Charitable organizations should know how to write a donation acknowledgement properly. However, this not always the case. Make sure you  check  the letter closely. The IRS has disallowed charitable deductions because the wording of the acknowledgement was not complete.

Some Donations Have Special Rules

  • Donations of stock are valued at the fair market value as of the date donated, not the value that is your basis.  Therefore, it is usually best to donate appreciated stock to maximize the value to the charity, maximize your deduction, and eliminate your taxable gain. If you want to donate stock that has decreased in value, you are better off selling it, taking the capital loss as a subtraction from your income, and donating the proceeds as cash.
  • Donations of clothing and household goods are only deductible if the items are in good condition. The value of these items is usually much less than what you originally paid for them.
  • Donations of automobiles, boats, and other vehicles must be reported on Form 1098-C issued by the charity, with exceptions for a couple special circumstances I won’t mention here.
  • Donations of your time and services, while probably the most valuable donation, are not deductible. However, you can deduct reasonable expenses associated with your contribution of time. Reasonable expenses include mileage, travel and meal expenses, materials, books, etc. used in your charitable work.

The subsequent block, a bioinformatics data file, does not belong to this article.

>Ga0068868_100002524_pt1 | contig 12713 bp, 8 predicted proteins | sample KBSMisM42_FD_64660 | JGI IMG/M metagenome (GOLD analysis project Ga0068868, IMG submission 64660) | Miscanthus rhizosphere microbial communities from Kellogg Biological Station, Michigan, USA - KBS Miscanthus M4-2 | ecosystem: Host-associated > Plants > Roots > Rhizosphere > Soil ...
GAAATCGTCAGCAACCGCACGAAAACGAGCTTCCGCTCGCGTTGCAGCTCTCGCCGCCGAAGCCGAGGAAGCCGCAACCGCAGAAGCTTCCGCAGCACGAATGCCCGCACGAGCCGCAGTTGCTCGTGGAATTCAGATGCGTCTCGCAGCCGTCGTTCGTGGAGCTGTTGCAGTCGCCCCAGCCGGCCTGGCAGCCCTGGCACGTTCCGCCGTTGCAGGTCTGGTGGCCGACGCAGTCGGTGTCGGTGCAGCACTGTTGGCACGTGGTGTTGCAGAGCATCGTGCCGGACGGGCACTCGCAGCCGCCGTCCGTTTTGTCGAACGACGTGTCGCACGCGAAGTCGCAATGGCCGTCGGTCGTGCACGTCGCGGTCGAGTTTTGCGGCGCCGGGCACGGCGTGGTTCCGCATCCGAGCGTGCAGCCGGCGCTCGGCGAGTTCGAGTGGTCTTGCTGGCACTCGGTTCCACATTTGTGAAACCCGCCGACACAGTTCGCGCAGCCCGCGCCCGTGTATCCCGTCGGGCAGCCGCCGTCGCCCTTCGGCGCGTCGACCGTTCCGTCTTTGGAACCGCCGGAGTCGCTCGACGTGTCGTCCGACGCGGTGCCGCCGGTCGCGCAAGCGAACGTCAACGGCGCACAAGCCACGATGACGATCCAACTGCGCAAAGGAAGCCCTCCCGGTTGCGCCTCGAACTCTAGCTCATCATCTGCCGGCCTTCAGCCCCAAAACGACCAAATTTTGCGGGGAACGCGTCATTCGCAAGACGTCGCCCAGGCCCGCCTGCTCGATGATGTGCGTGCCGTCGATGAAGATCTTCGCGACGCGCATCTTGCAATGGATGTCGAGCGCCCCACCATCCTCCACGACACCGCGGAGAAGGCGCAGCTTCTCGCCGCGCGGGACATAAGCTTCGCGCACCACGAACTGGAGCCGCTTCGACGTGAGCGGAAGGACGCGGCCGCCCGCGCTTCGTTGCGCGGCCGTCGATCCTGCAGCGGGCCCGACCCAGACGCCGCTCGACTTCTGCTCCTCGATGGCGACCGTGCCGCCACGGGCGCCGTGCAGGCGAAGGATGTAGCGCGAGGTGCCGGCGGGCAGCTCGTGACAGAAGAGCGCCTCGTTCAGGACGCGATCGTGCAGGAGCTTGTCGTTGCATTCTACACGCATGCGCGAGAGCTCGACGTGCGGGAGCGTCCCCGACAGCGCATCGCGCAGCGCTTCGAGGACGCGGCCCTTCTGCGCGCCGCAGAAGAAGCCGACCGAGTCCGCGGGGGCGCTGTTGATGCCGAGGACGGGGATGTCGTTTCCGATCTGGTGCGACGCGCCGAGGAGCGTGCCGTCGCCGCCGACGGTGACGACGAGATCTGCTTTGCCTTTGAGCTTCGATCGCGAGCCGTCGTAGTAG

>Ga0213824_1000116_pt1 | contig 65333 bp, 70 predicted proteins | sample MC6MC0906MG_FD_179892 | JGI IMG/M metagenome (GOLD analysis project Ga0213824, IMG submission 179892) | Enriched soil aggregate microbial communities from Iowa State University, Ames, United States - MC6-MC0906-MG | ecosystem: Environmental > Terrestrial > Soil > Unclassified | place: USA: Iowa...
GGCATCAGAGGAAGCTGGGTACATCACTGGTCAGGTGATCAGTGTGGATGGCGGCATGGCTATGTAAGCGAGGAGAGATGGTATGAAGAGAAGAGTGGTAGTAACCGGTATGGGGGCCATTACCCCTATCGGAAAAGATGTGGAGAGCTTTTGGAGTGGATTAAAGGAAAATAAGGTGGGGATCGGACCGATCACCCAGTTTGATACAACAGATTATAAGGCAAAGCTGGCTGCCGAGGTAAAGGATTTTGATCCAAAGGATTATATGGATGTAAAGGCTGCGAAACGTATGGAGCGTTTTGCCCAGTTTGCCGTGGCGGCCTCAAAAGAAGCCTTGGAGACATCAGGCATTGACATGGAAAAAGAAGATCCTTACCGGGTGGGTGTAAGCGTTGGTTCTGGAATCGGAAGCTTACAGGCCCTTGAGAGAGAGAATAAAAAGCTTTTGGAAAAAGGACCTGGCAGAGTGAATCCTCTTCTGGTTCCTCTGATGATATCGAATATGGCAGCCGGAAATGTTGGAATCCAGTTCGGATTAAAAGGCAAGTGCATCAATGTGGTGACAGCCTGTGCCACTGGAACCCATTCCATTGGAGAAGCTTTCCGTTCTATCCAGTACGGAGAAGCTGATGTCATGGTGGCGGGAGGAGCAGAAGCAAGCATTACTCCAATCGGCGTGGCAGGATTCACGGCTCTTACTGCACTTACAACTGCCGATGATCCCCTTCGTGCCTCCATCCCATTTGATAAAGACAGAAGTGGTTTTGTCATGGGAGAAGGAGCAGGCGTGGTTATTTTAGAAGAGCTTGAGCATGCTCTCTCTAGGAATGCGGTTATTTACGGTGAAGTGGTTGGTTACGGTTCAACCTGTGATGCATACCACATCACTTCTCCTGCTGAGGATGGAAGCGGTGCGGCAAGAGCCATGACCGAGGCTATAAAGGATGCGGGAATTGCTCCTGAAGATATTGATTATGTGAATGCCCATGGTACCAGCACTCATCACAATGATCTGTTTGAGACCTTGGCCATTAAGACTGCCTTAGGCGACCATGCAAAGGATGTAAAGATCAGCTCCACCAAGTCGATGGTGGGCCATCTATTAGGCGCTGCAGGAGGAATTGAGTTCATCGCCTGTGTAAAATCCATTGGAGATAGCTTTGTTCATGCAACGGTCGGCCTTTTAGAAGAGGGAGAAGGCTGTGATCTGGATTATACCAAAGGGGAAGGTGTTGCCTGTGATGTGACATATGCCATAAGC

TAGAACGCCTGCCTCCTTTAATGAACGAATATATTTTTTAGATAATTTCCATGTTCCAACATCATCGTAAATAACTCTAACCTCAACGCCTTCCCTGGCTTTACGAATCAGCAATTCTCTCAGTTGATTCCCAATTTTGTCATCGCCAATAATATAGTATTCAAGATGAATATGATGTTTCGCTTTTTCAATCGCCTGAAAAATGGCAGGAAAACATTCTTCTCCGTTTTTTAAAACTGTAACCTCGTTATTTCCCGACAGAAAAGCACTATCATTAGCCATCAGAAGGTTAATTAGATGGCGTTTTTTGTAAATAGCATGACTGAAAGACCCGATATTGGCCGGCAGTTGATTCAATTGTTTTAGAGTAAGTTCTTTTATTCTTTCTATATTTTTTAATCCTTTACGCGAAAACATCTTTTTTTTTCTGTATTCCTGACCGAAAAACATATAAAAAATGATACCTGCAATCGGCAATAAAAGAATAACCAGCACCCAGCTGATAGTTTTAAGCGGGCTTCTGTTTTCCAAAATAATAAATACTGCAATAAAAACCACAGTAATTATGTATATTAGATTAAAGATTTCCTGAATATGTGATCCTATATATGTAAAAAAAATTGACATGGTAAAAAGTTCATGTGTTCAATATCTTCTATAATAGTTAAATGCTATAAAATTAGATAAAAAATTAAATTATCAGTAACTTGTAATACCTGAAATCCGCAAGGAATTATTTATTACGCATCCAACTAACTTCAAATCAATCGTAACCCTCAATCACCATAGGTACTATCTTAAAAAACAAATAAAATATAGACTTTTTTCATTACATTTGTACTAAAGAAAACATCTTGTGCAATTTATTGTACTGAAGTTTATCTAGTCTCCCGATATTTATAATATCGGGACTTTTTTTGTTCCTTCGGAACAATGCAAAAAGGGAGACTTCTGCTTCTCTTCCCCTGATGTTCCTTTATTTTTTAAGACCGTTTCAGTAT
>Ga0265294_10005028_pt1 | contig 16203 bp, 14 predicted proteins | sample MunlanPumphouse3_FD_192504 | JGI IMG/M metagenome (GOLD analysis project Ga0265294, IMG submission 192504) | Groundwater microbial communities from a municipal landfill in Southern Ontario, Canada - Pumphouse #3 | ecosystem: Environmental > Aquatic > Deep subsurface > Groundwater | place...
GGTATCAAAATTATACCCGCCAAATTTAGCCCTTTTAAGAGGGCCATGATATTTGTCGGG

• Donations of items valued at $5,000 or more generally require an appraisal. Unfortunately the cost of the appraisal is not deductible as a charitable contribution.
  • Donations of items that have increased in value, such that you would have taxable income if you sold them, may require an adjustment in their fair market value. This is due to the principle that you can’t get a double benefit. In this case, you can’t both avoid tax on income, and reduce your tax via a deduction. So, your charitable deduction will probably be equal to the original, unappreciated values of the items.

Limits on Charitable Donations

First of all, bless you for giving so much that you hit your limit. The world needs more generous people like you!

  • 50% Limit
    You can deduct up to 50% of your adjusted gross income for charitable contributions to churches or church associations, schools, hospitals, medical research organizations, state and municipal colleges, U.S., state and tribal governments, foundations that are publicly supported, and certain qualifying private foundations.
  • 30% Limit
    You can deduct up to 30% of your adjusted gross income for qualified contributions to veterans’ organizations, fraternal societies, nonprofit cemeteries and certain private foundations.
  • Special  Limit on Capital Gain Property
    When you donate capital gain property (stocks, property, etc.) you can either 1) take a charitable donation for the FMV of the property and report the capital gain, 2) take a charitable donation for the basis of the property, or 3) limit your donation to 30% of your adjusted gross income (if this is a 50% limit organization. It’s 20% for 30% organizations).
  • Carryovers

If you use up your limits, you can carry over your excess contributions for 5 tax years.